We are waiting on the oval wooden plaque to come to stain it and mount her too, so she can hang.
    Jonni, if you have mentioned in your videos, I have mentioned it, but if you don’t mount your heads to a wooden plaque, how and what do you use on the back to hang them on a wall?
    Thanks so much :)

    • He turned out great, Becky! What a nice present for your daughter. As for the plaque, I use a saw tooth picture hanger on the back of the plaque itself, and I attach my heads to the plaques with hot glue. However, your horse’s head may need something stronger, since the weight of the nose end could pull the glue off the plaque. You might need some epoxy glue, or liquid nails, or something like that. Someone who works with wood might have a good suggestion for you.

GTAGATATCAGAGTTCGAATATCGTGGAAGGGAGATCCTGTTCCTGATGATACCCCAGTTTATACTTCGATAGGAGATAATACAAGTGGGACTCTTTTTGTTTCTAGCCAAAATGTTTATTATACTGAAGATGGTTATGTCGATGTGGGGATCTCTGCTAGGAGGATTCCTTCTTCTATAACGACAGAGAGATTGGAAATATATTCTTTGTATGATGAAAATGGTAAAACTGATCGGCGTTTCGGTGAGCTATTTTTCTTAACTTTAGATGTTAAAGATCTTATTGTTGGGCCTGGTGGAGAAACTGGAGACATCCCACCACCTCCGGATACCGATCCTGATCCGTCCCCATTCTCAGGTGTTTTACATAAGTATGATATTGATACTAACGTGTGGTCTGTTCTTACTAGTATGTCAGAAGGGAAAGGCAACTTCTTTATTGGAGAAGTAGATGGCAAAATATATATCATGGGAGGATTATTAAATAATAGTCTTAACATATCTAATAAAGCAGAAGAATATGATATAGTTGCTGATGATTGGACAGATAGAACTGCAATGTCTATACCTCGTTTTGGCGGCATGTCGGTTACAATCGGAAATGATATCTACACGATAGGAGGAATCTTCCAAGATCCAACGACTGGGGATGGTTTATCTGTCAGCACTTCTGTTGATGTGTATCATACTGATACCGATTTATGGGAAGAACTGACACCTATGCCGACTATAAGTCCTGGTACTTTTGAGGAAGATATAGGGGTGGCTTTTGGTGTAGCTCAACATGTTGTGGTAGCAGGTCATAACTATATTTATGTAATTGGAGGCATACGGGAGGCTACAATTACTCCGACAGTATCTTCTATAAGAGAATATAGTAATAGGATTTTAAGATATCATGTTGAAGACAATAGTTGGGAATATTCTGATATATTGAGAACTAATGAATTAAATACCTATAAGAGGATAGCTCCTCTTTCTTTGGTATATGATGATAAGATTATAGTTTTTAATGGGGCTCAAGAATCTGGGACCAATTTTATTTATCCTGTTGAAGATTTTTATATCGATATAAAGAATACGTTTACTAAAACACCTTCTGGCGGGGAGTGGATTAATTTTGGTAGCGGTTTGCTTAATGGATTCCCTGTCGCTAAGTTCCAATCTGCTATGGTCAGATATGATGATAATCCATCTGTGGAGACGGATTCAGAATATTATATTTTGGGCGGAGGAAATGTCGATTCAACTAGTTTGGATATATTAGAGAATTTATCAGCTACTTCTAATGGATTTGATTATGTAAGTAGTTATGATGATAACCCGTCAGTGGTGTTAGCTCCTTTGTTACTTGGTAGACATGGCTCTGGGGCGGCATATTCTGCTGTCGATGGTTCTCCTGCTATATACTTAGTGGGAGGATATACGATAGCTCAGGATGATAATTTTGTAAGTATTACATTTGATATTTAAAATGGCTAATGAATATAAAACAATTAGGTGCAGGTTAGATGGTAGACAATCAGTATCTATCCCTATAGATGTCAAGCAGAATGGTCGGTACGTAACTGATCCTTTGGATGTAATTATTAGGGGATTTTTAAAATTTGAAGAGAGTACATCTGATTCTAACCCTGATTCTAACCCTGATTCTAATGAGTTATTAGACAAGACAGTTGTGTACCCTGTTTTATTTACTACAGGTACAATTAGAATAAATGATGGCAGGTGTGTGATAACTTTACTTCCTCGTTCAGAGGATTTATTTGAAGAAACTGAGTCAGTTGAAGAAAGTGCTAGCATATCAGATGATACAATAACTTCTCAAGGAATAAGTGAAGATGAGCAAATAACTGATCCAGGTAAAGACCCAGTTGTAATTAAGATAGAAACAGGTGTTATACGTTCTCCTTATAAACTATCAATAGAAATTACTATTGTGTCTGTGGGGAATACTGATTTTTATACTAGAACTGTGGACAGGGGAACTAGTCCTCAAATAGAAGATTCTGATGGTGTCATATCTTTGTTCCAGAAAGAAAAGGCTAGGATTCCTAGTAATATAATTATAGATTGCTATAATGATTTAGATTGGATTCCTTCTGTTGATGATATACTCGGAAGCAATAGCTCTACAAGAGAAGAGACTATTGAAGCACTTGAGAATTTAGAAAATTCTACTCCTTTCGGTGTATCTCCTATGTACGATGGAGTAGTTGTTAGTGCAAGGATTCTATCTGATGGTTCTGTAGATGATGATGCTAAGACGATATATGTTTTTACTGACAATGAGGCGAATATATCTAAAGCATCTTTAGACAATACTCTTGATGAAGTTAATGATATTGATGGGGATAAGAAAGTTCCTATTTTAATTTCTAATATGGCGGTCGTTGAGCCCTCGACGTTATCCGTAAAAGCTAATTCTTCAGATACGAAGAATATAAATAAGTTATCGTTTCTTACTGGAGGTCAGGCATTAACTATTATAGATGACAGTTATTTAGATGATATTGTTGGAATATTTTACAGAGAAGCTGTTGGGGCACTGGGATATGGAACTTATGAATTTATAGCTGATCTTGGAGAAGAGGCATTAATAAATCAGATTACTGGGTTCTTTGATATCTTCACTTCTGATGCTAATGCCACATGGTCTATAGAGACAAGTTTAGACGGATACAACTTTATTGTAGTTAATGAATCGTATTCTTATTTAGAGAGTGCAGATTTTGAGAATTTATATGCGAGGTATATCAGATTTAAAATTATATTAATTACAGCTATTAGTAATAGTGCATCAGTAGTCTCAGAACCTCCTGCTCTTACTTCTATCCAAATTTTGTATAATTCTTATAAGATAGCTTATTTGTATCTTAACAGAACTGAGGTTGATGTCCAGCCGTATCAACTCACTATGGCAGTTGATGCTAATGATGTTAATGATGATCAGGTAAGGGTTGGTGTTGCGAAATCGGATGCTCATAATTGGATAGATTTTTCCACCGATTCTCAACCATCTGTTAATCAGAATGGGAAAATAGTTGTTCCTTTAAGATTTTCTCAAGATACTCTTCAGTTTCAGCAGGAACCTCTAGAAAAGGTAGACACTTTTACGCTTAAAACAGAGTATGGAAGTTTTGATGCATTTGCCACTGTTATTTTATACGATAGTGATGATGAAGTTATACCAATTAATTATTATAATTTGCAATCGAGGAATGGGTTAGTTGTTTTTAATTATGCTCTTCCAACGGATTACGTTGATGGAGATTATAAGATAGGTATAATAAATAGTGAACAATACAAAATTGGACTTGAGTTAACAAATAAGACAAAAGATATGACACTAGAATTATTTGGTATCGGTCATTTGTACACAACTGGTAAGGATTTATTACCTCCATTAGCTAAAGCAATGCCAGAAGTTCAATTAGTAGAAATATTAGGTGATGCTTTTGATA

• Thank you Jonni.
        I need to get a better frontal picture, tomorrow after work, so you can see the horses bucked teeth LOL
        Actually, he isn’t that heavy… I took and split him and removed all the armature cardboard and newspaper once all layers of the original newspaper paper mache’ layers were dry, because it was VERY heavy. I then pieced it back together with a little plaster cloth I had on hand, like I have seen you do in your video’s :)

        But, to play it safe, we have ordered a larger oval plaque than what was really needed to help disperse weight on the wall. I plan on using a heavy duty glue to attach it to the plaque once it’s stained and dried :)